Category Archives: commerce

The worst failures of American urban planning


This post looks at macro-scale urban planning failures to identify what this retired planner believes are/were the worst blunders that have taken place in American urban planning, as a profession. Keep in mind that urban planning includes a lot of … Continue reading

Posted in Active transportation, architecture, Bus transportation, cities, civics, Civil Rights, commerce, culture, demographics, density, diversity, downtown, economic development, environment, geography, government, health, historic preservation, history, Housing, humanity, inclusiveness, infrastructure, injustice, land use, placemaking, planning, racism, rail, rivers/watersheds, social equity, spatial design, sprawl, Statistics, Taxes, traffic, transit, transportation, urban design, urban planning, walking, zoning | Tagged , , , , , , , , , , | Leave a comment

Iconic ironmaking furnace stacks of stone


The following list and accompanying photographs identify those iconic ironmaking blast furnace stacks that remain standing in the United States. Most of these monumental structures were built between the 1770s and 1880s. The quality of their construction (mostly with a … Continue reading

Posted in archaeology, architecture, art, business, cities, commerce, economic development, geography, Geology, historic preservation, history, industry, infrastructure, Labor, land use, Maps, Mining, place names, placemaking, product design, revitalization, topography, toponymy, tourism, Trade, Travel | Tagged , , , , , , , | Leave a comment

Once roaring iron furnace or iron forge named towns


The following list identifies villages, hamlets, and communities named for local iron furnaces and forges that operated during the 18th and 19th centuries. There were a number of other furnaces and forges, but their either wasn’t an adjacent community or … Continue reading

Posted in archaeology, architecture, cities, commerce, geography, historic preservation, history, land use, place names, planning, Statistics, topography, toponymy, tourism, Travel | Tagged , , , , , , , | 3 Comments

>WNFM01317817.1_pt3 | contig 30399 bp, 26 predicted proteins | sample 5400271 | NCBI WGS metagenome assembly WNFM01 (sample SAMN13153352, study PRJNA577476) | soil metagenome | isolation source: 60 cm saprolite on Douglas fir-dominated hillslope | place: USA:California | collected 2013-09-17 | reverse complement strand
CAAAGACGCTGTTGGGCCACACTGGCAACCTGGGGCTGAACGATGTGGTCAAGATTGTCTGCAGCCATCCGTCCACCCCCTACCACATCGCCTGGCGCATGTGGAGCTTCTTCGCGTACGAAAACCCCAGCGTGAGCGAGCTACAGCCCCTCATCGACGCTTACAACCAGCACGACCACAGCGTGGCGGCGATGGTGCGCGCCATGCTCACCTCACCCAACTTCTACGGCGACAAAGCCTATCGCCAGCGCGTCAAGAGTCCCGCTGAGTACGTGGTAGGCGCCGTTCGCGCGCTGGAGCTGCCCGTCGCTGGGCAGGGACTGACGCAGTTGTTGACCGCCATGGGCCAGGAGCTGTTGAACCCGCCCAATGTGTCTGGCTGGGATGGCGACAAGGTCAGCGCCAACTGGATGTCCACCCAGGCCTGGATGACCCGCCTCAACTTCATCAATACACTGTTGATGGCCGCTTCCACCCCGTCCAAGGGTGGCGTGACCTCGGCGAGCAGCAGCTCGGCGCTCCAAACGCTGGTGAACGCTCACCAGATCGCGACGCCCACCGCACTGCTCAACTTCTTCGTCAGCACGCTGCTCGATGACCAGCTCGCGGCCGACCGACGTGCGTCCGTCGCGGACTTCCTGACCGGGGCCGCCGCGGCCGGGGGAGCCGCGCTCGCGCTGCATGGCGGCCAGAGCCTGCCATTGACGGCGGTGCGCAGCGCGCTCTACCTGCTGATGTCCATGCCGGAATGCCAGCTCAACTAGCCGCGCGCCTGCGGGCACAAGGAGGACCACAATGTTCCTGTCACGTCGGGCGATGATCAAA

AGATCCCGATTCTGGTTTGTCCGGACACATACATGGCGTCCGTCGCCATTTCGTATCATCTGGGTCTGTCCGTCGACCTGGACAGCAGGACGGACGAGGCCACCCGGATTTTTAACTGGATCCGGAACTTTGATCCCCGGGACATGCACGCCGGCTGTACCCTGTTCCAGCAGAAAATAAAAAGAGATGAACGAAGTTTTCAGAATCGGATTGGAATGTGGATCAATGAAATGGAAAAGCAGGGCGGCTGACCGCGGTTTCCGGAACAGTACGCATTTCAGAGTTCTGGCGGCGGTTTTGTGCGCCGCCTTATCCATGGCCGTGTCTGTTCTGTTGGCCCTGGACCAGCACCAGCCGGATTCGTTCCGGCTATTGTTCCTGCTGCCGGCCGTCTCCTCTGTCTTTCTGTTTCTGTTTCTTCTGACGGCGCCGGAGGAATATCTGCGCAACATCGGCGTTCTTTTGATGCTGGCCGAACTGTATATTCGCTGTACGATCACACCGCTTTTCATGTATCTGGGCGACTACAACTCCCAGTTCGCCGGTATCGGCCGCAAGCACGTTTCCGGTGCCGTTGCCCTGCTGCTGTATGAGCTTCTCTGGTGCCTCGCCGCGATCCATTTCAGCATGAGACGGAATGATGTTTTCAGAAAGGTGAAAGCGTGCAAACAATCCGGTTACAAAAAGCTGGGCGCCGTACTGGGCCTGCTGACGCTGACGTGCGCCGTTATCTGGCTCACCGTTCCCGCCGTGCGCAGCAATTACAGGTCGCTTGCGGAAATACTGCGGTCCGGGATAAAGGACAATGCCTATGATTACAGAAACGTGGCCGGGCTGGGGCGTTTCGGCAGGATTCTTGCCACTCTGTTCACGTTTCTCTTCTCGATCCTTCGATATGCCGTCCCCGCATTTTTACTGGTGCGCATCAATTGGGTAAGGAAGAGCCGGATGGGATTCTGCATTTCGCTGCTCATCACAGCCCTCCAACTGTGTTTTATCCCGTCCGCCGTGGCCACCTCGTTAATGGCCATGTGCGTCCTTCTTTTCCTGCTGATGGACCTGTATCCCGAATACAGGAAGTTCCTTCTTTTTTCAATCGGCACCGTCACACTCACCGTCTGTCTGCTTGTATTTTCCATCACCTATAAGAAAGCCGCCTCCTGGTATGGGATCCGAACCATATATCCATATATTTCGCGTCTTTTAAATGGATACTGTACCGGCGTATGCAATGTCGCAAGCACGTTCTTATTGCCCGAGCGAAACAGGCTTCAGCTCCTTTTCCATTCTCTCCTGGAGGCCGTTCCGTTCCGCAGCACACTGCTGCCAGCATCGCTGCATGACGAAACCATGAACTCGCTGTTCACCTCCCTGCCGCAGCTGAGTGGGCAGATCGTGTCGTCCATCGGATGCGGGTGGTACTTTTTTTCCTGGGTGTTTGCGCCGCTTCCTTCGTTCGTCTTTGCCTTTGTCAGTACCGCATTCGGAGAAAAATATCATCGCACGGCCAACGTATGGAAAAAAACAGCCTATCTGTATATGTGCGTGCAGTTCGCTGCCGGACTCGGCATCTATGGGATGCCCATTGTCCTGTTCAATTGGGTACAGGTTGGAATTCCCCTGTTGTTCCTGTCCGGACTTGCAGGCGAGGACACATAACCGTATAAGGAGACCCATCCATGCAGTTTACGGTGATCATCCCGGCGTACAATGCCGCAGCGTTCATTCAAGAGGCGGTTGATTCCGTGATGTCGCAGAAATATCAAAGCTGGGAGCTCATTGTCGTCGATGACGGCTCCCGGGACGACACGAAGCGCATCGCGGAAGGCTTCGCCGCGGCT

Ten+ planning lessons from “remarqable” Marquette, Michigan


Before going through the twelve planning lessons listed below, it must be noted that for many years, Marquette has been at the top of my list of favorite cities in Michigan, as well as the at the top of my … Continue reading

Posted in Active transportation, adaptive reuse, archaeology, architecture, bicycling, Biking, branding, cities, civics, colleges, commerce, culture, diversity, downtown, economic development, economic gardening, entertainment, environment, fun, geography, Geology, Great Lakes, hiking, historic preservation, history, immigration, infrastructure, land use, Mining, nature, new urbanism, place names, placemaking, planning, Railroads, recreation, revitalization, shipping, skylines, spatial design, sustainability, third places, topography, tourism, Trade, traffic, trails, transportation, Travel, urban planning, walking, water trails, zoning | Tagged , , , , , , , , , , , , , , | Leave a comment

Toasting the States with the most wineries in 2020 vs. 2018


As the data shows in the following chart, among the states with the most wineries, Colorado and Texas lead the way in the number of new wineries added over the past two (2) years. All 12 states saw growth in … Continue reading

Posted in agriculture, art, branding, cities, commerce, consumerism, Cuisine, culture, economic development, economic gardening, environment, food systems, fun, geography, Geology, historic preservation, history, land use, Maps, placemaking, planning, Small business, States, Statistics, third places, topography, tourism, Trade, Travel | Tagged , , | Leave a comment